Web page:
The problem is that all the people living on food stamps, unemployed being paid, do not feel it yet, and they really hallucinate this situation can last forever. It is really a multi-megaton-bomb ticking…

  26. adolfogiurfa says:

    There are two cures: One slow the other quick. The sooner the better, the faster the painless, but to keep it as you are doing it now will blow the whole world up in pieces.

  27. Andrew says:

    @E.M.

    You said:
    “The problem is that all the people living on food stamps, unemployed being paid, do not feel it yet, and they really hallucinate this situation can last forever. It is really a multi-megaton-bomb ticking…”

    You mentioned food stamps. Any thoughts on the impact Food stamps are having on real inflation? Specifically, right now, we have lots of people on the dole. Most people that are on food stamps are not as careful with their purchases as they would be if they had to earn it. So they buy expensive pre packaged TV dinners, and because their basic survival needs are being handed to them, what little discretionary $ they have often goes to consumer electronics or vehicles.

    Create an artificial imbalance in the economy…increased demand…prices go up. My concern is that when 40-50% of the population is out of touch as a consumer, bad things happen. A similar situation exists in the health insurance system as well. People believe it only costs a $10 co-pay to see the Doc and the drugs are free…no problem right?

    Guess what happens when you take the needle away from the junkie…

  28. I think we are getting closer to that 1980s mega spike in gold when the Iran/Iraq war was about to start. Did we have Carter in power then too? Since Obama is pretty similar. When the Israel/USA – Iran war starts we could have a massive spike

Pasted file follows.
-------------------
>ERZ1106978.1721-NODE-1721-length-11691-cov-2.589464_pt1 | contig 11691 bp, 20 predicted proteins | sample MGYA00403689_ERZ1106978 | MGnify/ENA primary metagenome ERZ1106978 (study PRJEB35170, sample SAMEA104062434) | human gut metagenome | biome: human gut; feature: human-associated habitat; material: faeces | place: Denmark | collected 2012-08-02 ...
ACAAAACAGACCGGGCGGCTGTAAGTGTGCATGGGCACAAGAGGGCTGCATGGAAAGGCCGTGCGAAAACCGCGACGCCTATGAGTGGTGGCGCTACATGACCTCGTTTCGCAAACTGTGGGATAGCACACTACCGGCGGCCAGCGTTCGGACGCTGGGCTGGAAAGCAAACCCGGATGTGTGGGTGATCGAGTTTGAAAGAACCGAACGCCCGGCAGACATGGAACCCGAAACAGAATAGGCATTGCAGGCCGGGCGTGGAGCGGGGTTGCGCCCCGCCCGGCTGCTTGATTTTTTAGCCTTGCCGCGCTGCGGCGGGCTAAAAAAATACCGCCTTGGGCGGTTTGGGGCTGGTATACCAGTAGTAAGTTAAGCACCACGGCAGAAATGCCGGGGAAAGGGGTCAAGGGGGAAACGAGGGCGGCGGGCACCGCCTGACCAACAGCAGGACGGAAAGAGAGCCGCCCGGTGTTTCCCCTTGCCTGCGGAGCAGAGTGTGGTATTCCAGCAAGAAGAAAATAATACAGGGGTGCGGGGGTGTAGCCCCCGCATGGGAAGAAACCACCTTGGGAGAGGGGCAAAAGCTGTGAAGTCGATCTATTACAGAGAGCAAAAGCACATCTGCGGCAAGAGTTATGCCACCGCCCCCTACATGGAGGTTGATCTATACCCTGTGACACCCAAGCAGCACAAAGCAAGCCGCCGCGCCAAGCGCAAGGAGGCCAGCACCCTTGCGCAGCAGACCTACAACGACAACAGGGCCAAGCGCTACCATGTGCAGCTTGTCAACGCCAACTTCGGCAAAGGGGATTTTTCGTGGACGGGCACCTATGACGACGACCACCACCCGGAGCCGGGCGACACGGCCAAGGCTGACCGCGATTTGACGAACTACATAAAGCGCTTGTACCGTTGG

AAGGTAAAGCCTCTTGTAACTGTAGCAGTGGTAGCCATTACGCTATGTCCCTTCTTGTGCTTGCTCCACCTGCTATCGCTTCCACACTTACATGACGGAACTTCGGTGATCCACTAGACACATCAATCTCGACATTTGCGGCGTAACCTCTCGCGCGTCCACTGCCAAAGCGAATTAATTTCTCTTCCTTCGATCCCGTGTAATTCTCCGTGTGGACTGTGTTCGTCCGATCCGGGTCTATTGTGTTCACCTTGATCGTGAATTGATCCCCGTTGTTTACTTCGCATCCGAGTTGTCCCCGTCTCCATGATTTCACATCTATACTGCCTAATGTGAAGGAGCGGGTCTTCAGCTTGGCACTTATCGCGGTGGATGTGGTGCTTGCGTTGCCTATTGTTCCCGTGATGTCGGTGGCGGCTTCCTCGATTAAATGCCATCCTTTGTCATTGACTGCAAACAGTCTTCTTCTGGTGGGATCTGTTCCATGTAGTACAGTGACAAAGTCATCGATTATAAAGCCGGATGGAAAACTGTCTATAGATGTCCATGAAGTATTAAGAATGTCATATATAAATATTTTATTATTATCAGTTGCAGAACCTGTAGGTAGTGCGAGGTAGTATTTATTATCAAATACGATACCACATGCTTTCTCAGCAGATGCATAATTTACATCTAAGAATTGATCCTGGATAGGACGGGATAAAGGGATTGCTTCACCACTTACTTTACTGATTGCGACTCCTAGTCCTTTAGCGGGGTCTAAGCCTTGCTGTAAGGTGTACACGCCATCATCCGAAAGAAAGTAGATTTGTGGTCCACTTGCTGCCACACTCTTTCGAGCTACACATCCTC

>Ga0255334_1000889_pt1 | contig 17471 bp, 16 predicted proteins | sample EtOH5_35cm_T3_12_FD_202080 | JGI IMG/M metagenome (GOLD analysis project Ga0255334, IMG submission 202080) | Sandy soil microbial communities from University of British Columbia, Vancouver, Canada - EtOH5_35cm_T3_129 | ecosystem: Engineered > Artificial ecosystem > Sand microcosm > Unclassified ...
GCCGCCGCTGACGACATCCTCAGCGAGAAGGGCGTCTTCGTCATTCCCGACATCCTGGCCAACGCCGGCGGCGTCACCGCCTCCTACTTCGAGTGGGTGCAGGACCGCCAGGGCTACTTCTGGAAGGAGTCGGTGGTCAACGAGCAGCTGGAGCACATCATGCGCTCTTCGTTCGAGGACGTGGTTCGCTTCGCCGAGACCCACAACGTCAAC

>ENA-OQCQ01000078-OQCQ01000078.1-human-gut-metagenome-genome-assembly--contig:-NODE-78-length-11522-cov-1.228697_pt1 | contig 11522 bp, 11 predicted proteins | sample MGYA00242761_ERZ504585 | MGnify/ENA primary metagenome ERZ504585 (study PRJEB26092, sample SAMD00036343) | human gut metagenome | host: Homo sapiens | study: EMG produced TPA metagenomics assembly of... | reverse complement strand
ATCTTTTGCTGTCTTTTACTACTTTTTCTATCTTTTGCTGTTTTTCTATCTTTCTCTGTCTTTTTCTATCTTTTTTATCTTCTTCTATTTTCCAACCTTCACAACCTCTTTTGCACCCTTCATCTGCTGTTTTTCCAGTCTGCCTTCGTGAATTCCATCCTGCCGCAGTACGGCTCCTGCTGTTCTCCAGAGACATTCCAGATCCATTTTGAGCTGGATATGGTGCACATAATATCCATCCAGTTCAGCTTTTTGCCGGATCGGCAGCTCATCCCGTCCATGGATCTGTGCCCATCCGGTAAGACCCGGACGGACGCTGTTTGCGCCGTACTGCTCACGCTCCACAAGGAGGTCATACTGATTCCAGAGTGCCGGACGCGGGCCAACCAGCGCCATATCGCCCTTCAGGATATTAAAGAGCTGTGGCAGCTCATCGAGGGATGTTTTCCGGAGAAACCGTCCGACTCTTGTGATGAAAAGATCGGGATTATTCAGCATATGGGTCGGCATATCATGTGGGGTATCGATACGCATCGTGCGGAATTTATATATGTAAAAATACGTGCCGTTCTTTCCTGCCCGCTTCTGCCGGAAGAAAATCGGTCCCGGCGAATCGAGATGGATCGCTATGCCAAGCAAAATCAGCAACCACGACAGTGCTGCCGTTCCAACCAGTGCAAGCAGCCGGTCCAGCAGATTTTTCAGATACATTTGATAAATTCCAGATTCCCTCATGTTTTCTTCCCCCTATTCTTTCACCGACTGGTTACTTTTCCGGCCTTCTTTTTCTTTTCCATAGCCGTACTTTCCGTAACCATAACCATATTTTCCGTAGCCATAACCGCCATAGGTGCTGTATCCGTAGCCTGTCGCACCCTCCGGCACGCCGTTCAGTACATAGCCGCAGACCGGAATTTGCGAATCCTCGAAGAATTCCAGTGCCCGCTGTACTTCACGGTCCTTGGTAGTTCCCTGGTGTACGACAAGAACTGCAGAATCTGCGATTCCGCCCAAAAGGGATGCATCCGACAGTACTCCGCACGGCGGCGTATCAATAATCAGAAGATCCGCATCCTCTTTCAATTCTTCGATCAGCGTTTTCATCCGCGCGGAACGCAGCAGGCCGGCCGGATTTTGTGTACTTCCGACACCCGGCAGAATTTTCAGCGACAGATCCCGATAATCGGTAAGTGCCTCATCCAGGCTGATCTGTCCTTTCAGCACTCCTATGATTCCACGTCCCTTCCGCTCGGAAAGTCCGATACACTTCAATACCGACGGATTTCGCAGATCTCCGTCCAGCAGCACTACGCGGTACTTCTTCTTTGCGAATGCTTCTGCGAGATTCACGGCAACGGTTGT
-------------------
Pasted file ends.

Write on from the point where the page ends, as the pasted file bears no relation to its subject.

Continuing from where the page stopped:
29. R. de Haan says:

    We have this governments on both sides of the Atlantic lying about almost everything.
    They lie about the inflation rates, they lie about the unemployment rates
    http://www.washingtonpost.com/blogs/election-2012/post/ron-paul-unemployment-rate-is-probably-closer-to-20-percent/2012/03/09/gIQAUkOd1R_blog.html

    And

    http://www.zerohedge.com/news/europes-scariest-chart-just-got-scarier

    Now greece, despite the bailout has defaulted.
    Despite this we have Van Rumpay tell us we have the deepest part of the crises behind us.

    At the same time Zero Hedge tells us Greece still has to deal fit 107 billion in claims that were not in the EU books.
    http://www.zerohedge.com/news/greek-€107-billion-contingent-liability-gorilla-exposed

    And while the over confident but plain stupid EU apparatchiks thought they would buy time to write a “new constitution” the house is coming down

    This weekend millions have woken up to find out that their jobs and their pension funds have vaporized.

    Now Portugal, Spain and Italy are lining up to go the same track as Greece with global consequences.
    http://www.zerohedge.com/news/china-posts-biggest-trade-deficit-1989-crude-imports-surge-china-recycling-export-dollars-solel

    It’s time to accumulate gold and silver
    http://www.zerohedge.com/news/guest-post-time-accumulate-gold-and-silver

  30. And europe has no oil now really as Iran can’t supply it. Syria could blow up soon, Iran is about to be attacked by Israel and Obama wants to have a war in Uganda even though Kony left in 2006 and is not even there LOL

  31. R. de Haan says:

    Scarlet Pumpernickel says:
    11 March 2012 at 9:28 am
    “And europe has no oil now really as Iran can’t supply it. Syria could blow up soon, Iran is about to be attacked by Israel and Obama wants to have a war in Uganda even though Kony left in 2006 and is not even there LOL”

    All Europe lacks. just as the USA is refining capacity.
    Even with all nuclear plants closed down in Germany peak electricity demand during the most extreme winter period last month was met without any black outs.

    The EU is dying, no worries.

  32. Scarlet Pumpernickel says:

    If there is a melt down anywhere in France, it’s game over. UK also depends on France since it has been wasting it’s money on windmills. And the increasing cold which is coming over the next decade will cause huge problems.